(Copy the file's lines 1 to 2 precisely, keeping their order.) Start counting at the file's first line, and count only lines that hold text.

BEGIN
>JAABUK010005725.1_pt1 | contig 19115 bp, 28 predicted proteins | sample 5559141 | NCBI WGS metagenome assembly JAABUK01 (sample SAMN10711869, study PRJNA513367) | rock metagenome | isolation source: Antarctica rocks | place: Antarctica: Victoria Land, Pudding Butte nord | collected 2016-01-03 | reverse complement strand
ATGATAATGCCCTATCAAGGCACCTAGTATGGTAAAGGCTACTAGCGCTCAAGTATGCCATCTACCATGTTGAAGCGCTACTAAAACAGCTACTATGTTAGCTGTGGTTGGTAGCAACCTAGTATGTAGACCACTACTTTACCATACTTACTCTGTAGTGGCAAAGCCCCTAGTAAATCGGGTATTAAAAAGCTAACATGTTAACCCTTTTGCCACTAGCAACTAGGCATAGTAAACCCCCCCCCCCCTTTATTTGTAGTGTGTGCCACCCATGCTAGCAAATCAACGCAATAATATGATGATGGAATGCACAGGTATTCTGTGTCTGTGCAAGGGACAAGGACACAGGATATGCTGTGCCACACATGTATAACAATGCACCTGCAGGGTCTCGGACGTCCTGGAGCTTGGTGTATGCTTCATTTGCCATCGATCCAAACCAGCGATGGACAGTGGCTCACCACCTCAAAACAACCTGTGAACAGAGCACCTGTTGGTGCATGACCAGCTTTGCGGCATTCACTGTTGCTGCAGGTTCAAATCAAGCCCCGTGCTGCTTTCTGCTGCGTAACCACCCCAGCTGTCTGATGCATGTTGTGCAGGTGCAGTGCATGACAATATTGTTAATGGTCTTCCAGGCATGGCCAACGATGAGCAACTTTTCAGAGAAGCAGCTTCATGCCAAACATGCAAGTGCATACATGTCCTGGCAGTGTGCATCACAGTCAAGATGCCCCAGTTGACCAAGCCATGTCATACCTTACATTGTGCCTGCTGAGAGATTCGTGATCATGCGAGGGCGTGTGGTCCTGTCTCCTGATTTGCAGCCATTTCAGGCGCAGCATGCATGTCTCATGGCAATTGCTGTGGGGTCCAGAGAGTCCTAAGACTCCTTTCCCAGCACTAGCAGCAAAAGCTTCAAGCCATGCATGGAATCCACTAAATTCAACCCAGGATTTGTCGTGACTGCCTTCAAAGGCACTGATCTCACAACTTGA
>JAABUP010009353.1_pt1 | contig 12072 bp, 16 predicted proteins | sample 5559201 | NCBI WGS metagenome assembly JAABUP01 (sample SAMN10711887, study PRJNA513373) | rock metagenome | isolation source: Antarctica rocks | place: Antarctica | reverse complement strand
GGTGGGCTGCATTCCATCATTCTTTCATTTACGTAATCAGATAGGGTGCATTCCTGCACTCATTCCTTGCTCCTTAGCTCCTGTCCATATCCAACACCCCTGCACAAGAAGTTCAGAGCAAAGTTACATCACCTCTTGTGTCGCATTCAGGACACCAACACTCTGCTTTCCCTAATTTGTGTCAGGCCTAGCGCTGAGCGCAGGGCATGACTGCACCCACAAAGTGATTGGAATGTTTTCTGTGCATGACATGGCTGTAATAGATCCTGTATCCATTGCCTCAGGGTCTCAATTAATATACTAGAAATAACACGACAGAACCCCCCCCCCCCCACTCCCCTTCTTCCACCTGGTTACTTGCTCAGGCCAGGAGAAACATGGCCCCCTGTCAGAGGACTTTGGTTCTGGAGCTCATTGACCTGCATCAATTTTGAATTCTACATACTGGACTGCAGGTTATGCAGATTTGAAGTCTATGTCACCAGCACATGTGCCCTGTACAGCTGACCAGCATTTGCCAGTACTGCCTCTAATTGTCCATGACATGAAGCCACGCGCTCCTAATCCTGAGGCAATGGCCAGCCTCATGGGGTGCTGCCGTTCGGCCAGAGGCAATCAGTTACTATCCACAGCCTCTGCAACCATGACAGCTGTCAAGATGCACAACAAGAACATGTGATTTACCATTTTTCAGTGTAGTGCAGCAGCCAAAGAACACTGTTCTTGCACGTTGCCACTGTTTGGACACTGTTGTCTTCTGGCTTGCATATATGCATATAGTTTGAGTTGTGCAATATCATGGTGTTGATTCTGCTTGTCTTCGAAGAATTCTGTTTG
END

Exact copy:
>JAABUK010005725.1_pt1 | contig 19115 bp, 28 predicted proteins | sample 5559141 | NCBI WGS metagenome assembly JAABUK01 (sample SAMN10711869, study PRJNA513367) | rock metagenome | isolation source: Antarctica rocks | place: Antarctica: Victoria Land, Pudding Butte nord | collected 2016-01-03 | reverse complement strand
ATGATAATGCCCTATCAAGGCACCTAGTATGGTAAAGGCTACTAGCGCTCAAGTATGCCATCTACCATGTTGAAGCGCTACTAAAACAGCTACTATGTTAGCTGTGGTTGGTAGCAACCTAGTATGTAGACCACTACTTTACCATACTTACTCTGTAGTGGCAAAGCCCCTAGTAAATCGGGTATTAAAAAGCTAACATGTTAACCCTTTTGCCACTAGCAACTAGGCATAGTAAACCCCCCCCCCCCTTTATTTGTAGTGTGTGCCACCCATGCTAGCAAATCAACGCAATAATATGATGATGGAATGCACAGGTATTCTGTGTCTGTGCAAGGGACAAGGACACAGGATATGCTGTGCCACACATGTATAACAATGCACCTGCAGGGTCTCGGACGTCCTGGAGCTTGGTGTATGCTTCATTTGCCATCGATCCAAACCAGCGATGGACAGTGGCTCACCACCTCAAAACAACCTGTGAACAGAGCACCTGTTGGTGCATGACCAGCTTTGCGGCATTCACTGTTGCTGCAGGTTCAAATCAAGCCCCGTGCTGCTTTCTGCTGCGTAACCACCCCAGCTGTCTGATGCATGTTGTGCAGGTGCAGTGCATGACAATATTGTTAATGGTCTTCCAGGCATGGCCAACGATGAGCAACTTTTCAGAGAAGCAGCTTCATGCCAAACATGCAAGTGCATACATGTCCTGGCAGTGTGCATCACAGTCAAGATGCCCCAGTTGACCAAGCCATGTCATACCTTACATTGTGCCTGCTGAGAGATTCGTGATCATGCGAGGGCGTGTGGTCCTGTCTCCTGATTTGCAGCCATTTCAGGCGCAGCATGCATGTCTCATGGCAATTGCTGTGGGGTCCAGAGAGTCCTAAGACTCCTTTCCCAGCACTAGCAGCAAAAGCTTCAAGCCATGCATGGAATCCACTAAATTCAACCCAGGATTTGTCGTGACTGCCTTCAAAGGCACTGATCTCACAACTTGA